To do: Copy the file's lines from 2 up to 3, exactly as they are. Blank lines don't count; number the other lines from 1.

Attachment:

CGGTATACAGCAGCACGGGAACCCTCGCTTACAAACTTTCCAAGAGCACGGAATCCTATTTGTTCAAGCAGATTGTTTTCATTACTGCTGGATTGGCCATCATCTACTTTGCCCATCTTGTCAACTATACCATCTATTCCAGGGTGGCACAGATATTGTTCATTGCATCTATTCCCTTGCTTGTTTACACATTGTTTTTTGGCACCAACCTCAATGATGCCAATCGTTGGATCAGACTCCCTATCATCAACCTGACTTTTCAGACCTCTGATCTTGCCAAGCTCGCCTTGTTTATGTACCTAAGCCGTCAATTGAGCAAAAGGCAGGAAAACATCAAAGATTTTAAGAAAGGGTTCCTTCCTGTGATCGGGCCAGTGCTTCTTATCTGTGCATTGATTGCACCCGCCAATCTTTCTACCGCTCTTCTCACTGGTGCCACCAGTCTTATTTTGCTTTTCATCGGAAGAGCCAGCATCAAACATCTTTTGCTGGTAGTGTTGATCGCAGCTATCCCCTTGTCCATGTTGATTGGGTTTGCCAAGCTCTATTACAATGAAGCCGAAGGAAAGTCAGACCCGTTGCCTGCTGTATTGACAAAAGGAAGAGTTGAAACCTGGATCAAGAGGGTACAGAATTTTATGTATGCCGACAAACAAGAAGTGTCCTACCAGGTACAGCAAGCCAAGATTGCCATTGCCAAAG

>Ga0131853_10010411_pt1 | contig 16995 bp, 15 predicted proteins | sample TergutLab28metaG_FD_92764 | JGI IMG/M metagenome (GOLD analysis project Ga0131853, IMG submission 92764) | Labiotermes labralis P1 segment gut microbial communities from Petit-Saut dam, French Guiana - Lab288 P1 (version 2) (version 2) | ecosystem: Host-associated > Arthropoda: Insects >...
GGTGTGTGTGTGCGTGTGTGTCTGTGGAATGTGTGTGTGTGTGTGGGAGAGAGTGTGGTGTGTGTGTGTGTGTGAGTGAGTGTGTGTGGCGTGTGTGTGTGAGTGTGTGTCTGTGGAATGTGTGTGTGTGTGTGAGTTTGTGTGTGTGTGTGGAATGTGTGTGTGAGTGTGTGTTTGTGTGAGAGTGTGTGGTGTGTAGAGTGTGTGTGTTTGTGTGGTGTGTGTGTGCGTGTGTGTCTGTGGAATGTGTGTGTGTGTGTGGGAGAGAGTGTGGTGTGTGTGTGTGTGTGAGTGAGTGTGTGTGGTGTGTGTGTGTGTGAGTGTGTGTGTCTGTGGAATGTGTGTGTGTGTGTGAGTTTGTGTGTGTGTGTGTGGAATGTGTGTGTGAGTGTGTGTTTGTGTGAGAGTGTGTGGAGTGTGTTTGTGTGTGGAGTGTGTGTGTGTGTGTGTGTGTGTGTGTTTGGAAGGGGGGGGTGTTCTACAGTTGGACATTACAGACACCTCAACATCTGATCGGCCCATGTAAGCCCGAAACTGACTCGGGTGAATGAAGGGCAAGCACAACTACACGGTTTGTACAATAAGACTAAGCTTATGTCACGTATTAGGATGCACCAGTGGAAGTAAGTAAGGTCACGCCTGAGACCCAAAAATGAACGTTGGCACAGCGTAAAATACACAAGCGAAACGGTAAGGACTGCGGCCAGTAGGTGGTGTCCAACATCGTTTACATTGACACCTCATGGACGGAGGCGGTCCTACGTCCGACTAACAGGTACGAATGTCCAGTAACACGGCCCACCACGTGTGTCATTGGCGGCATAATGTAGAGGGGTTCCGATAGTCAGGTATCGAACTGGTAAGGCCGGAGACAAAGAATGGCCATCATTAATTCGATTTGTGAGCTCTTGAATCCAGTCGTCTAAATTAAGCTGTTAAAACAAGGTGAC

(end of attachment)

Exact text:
>Ga0131853_10010411_pt1 | contig 16995 bp, 15 predicted proteins | sample TergutLab28metaG_FD_92764 | JGI IMG/M metagenome (GOLD analysis project Ga0131853, IMG submission 92764) | Labiotermes labralis P1 segment gut microbial communities from Petit-Saut dam, French Guiana - Lab288 P1 (version 2) (version 2) | ecosystem: Host-associated > Arthropoda: Insects >...
GGTGTGTGTGTGCGTGTGTGTCTGTGGAATGTGTGTGTGTGTGTGGGAGAGAGTGTGGTGTGTGTGTGTGTGTGAGTGAGTGTGTGTGGCGTGTGTGTGTGAGTGTGTGTCTGTGGAATGTGTGTGTGTGTGTGAGTTTGTGTGTGTGTGTGGAATGTGTGTGTGAGTGTGTGTTTGTGTGAGAGTGTGTGGTGTGTAGAGTGTGTGTGTTTGTGTGGTGTGTGTGTGCGTGTGTGTCTGTGGAATGTGTGTGTGTGTGTGGGAGAGAGTGTGGTGTGTGTGTGTGTGTGAGTGAGTGTGTGTGGTGTGTGTGTGTGTGAGTGTGTGTGTCTGTGGAATGTGTGTGTGTGTGTGAGTTTGTGTGTGTGTGTGTGGAATGTGTGTGTGAGTGTGTGTTTGTGTGAGAGTGTGTGGAGTGTGTTTGTGTGTGGAGTGTGTGTGTGTGTGTGTGTGTGTGTGTTTGGAAGGGGGGGGTGTTCTACAGTTGGACATTACAGACACCTCAACATCTGATCGGCCCATGTAAGCCCGAAACTGACTCGGGTGAATGAAGGGCAAGCACAACTACACGGTTTGTACAATAAGACTAAGCTTATGTCACGTATTAGGATGCACCAGTGGAAGTAAGTAAGGTCACGCCTGAGACCCAAAAATGAACGTTGGCACAGCGTAAAATACACAAGCGAAACGGTAAGGACTGCGGCCAGTAGGTGGTGTCCAACATCGTTTACATTGACACCTCATGGACGGAGGCGGTCCTACGTCCGACTAACAGGTACGAATGTCCAGTAACACGGCCCACCACGTGTGTCATTGGCGGCATAATGTAGAGGGGTTCCGATAGTCAGGTATCGAACTGGTAAGGCCGGAGACAAAGAATGGCCATCATTAATTCGATTTGTGAGCTCTTGAATCCAGTCGTCTAAATTAAGCTGTTAAAACAAGGTGAC